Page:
Another one of his sisters, Fran Warden, said she was surprised to hear the jury’s decision, in light of the lack of DNA evidence.

“I mean, if I was sitting on the jury and they told me there was absolutely nothing on both of them, I would be, like, well, duh,” she said.

Meanwhile, the victim’s stepmother said she feels as if justice has been served. The Empire is not disclosing her name in order to protect the identity of her stepdaughter.

“I am just elated,” she said. “I had a calmness that came over me this morning that I knew the right decision was going to be made. I just felt calm. The whole week I’ve been just all jittery, jittery coming to court. When I got up this morning, I thought about it and I prayed about it and, of course, a calmness came over me that said justice is done.”

• Contact reporter Emily Russo Miller at 523-2263 or at emily.miller@juneauempire.com.

 

 

•••

 

 

Original article appears below:

 

A jury on Thursday convicted a 61-year-old Juneau man on two of three felony sex crimes for reportedly performing sex acts on a younger family member while she was sleeping.

The 12 jurors deliberated for about seven hours over two days before finding Frank W. Lee guilty on two counts of second-degree sexual assault and not guilty on one count of first-degree sexual assault.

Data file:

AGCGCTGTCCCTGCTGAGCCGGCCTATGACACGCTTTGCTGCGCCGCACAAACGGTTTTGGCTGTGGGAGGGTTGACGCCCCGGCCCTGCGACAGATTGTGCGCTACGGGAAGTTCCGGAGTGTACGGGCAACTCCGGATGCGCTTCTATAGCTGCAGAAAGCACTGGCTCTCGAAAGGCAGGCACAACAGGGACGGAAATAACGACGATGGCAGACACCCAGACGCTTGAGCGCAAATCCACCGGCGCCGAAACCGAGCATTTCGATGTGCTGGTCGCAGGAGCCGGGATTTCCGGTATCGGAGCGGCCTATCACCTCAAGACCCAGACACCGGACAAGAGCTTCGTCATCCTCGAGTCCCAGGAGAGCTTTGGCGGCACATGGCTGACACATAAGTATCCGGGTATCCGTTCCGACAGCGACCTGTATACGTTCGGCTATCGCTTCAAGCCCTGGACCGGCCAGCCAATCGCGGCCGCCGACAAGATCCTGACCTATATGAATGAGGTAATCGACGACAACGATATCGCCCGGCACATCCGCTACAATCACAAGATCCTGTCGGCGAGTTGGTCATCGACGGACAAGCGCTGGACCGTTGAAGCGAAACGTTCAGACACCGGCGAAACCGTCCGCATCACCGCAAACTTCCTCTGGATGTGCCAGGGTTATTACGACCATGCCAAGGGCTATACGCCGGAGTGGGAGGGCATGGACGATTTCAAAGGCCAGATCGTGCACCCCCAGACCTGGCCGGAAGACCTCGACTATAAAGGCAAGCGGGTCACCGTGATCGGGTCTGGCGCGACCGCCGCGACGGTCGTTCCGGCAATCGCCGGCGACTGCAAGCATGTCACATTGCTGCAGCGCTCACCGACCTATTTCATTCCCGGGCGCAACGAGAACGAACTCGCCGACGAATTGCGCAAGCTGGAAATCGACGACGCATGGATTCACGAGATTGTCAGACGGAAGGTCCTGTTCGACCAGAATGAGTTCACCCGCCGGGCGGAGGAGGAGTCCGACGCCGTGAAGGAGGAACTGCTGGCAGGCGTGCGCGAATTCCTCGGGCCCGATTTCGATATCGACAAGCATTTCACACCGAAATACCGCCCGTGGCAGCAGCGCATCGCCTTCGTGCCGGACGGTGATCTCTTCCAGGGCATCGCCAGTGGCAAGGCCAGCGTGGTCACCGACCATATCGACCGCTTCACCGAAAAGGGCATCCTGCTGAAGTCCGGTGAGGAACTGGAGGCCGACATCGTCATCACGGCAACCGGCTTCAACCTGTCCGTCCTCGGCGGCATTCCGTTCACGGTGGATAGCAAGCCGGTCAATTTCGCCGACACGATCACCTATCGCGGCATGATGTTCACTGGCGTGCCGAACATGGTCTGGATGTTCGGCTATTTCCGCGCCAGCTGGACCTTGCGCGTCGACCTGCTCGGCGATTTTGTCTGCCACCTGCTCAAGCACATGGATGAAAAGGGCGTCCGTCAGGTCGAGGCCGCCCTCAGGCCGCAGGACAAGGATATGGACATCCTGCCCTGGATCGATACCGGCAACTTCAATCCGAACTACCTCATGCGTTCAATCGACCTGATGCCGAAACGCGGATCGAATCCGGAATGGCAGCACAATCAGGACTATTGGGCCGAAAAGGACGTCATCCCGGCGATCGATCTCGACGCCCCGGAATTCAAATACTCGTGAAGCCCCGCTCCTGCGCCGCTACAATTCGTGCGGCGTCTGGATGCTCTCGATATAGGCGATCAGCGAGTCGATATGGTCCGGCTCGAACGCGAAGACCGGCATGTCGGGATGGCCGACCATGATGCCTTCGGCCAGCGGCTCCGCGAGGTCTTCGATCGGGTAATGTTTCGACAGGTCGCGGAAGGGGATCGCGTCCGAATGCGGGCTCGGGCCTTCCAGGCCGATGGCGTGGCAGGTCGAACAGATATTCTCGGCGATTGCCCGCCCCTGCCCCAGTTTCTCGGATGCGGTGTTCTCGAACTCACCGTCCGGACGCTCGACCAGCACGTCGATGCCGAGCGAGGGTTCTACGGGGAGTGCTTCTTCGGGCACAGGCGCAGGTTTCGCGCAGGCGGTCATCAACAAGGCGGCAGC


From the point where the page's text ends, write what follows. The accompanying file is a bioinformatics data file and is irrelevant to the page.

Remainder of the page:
The audience in the courtroom could see Lee’s jaw drop and his head tilt to the side in an expression of disbelief as the jury foreperson announced the verdict a little after 2 p.m. in Juneau Superior Court. Lee and his attorney had argued the woman had fabricated the allegations.

The announcement prompted audible sobs of relief from the victim’s stepmother, who was sitting in the public seating area in the back of the courtroom. She rushed out the door to call her stepdaughter with the news.

“We were both crying,” the stepmother said in an interview afterward. “I could barely keep my composure I was so happy.”

Prosecutors say Lee engaged in oral and digital penetration of the victim as she was sleeping over at Lee’s apartment during his 60th birthday celebration last September. The woman testified at trial she awoke during the assault, which was reported to police shortly afterward.

The maximum possible penalty Lee could be facing for the two convictions is 99 years in prison. He will be sentenced in December.

This is a developing story. Check back for updates.

• Contact reporter Emily Russo Miller at 523-2263 or at emily.miller@juneauempire.com.